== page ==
On Dec. 18 you ran an article on the second-degree murder conviction of James Masoner for the death of Jessica Shaner.
One of the major factors not discussed in this article, which we feel is vital to understanding this violent crime, is the choice Masoner made.
When James Masoner started his day on March 4, 1987, he knew what business functions he would be attending and he, at some earlier time, made the decision to drink and drive. He never intended to do anything different. He made that decision starting at lunch and never looked back.
If you compare the deaths and injuries caused nationally by impaired drivers (about 523,000) to airplane crashes (with occupancy of 400 people), it would equal more than 25 plane crashes each and every week! How long would it take for the American people to get serious about that kind of death and injury toll?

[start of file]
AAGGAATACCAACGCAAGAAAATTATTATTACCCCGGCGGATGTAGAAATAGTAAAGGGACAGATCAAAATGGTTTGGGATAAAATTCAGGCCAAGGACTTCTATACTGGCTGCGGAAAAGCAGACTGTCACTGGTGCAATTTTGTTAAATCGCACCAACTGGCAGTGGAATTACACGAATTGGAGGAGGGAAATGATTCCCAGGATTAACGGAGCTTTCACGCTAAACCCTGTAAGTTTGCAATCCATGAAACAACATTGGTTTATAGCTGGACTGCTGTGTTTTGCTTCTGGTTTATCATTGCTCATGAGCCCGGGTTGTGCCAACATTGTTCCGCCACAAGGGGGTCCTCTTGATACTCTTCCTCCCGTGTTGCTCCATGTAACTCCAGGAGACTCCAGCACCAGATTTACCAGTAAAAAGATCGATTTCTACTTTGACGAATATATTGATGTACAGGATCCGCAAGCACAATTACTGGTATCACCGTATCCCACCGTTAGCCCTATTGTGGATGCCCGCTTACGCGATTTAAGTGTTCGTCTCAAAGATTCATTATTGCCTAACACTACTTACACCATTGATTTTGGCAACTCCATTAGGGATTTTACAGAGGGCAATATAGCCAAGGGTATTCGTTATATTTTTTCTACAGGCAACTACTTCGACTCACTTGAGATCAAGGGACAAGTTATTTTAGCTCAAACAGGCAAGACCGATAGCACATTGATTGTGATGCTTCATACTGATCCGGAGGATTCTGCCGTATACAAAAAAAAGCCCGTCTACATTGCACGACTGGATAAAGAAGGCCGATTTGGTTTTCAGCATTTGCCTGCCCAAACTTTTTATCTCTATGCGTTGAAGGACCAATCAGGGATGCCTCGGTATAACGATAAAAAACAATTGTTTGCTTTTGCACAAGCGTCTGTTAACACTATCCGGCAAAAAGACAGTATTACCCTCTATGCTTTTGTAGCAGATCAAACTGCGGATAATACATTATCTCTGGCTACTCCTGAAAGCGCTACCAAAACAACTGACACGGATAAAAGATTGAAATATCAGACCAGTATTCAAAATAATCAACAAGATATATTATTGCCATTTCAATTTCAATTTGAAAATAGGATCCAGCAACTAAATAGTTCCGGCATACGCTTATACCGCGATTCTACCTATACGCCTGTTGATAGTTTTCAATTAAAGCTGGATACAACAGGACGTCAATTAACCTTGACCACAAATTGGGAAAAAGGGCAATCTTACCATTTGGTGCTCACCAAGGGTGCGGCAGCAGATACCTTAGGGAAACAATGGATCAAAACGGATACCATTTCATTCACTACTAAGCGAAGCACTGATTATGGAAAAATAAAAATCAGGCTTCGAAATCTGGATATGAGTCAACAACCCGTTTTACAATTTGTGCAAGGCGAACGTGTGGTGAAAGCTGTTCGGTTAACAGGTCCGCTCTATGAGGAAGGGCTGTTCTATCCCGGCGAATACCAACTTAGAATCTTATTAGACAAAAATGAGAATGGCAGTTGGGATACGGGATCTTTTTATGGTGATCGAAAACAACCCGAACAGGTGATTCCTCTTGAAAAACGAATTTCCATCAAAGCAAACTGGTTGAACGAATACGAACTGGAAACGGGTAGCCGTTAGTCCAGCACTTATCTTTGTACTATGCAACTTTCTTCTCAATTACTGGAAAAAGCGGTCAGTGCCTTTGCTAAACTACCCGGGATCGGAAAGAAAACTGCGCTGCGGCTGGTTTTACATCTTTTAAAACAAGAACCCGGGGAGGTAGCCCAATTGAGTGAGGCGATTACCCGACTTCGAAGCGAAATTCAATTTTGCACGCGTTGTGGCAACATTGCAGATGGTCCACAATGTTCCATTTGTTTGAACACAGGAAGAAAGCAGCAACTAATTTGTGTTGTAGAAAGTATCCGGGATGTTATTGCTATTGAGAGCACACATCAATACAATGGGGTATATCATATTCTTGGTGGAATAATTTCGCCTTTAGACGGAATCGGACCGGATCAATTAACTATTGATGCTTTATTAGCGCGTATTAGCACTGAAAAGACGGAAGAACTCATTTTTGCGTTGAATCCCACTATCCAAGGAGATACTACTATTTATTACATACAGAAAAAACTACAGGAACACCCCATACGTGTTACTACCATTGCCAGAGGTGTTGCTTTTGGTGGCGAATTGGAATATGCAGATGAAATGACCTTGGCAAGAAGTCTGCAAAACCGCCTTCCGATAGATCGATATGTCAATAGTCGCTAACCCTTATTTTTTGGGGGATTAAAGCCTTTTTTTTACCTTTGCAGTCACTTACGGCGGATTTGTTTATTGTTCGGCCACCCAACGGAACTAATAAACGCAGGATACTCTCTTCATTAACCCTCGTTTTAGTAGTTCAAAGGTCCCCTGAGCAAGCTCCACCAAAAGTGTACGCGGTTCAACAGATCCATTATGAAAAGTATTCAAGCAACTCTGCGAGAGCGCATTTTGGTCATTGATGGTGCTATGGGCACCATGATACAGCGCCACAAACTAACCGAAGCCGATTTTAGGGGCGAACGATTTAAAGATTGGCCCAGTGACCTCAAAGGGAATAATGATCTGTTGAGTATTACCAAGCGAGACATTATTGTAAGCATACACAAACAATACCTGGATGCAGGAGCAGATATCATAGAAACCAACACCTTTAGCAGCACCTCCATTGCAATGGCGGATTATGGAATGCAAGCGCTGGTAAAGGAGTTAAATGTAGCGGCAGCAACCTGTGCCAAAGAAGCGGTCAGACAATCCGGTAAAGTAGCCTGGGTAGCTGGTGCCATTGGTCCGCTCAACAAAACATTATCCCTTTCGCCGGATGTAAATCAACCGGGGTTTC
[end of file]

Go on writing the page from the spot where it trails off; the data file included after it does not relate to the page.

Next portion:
While we are relieved to see this crime getting in depth coverage, our other concern is that the citizens reading this don't become complacent that such criminals are being dealt with appropriately in the courts. That is not the case. James Masoner's case is not the norm yet.
Citizens need to take an active role in stopping this crime starting with themselves and their families and ending with public involvement. Just because it has not affected you yet doesn't mean it won't someday. Just ask the Shaners or any of the countless families in their position--the position in which the James Masoners of this world put people. Now it is time for Mr. Masoner to be put where he belongs for committing such a violent crime.
Director of Victim Services
Los Angeles Mothers Against Drunk Drivers (MADD)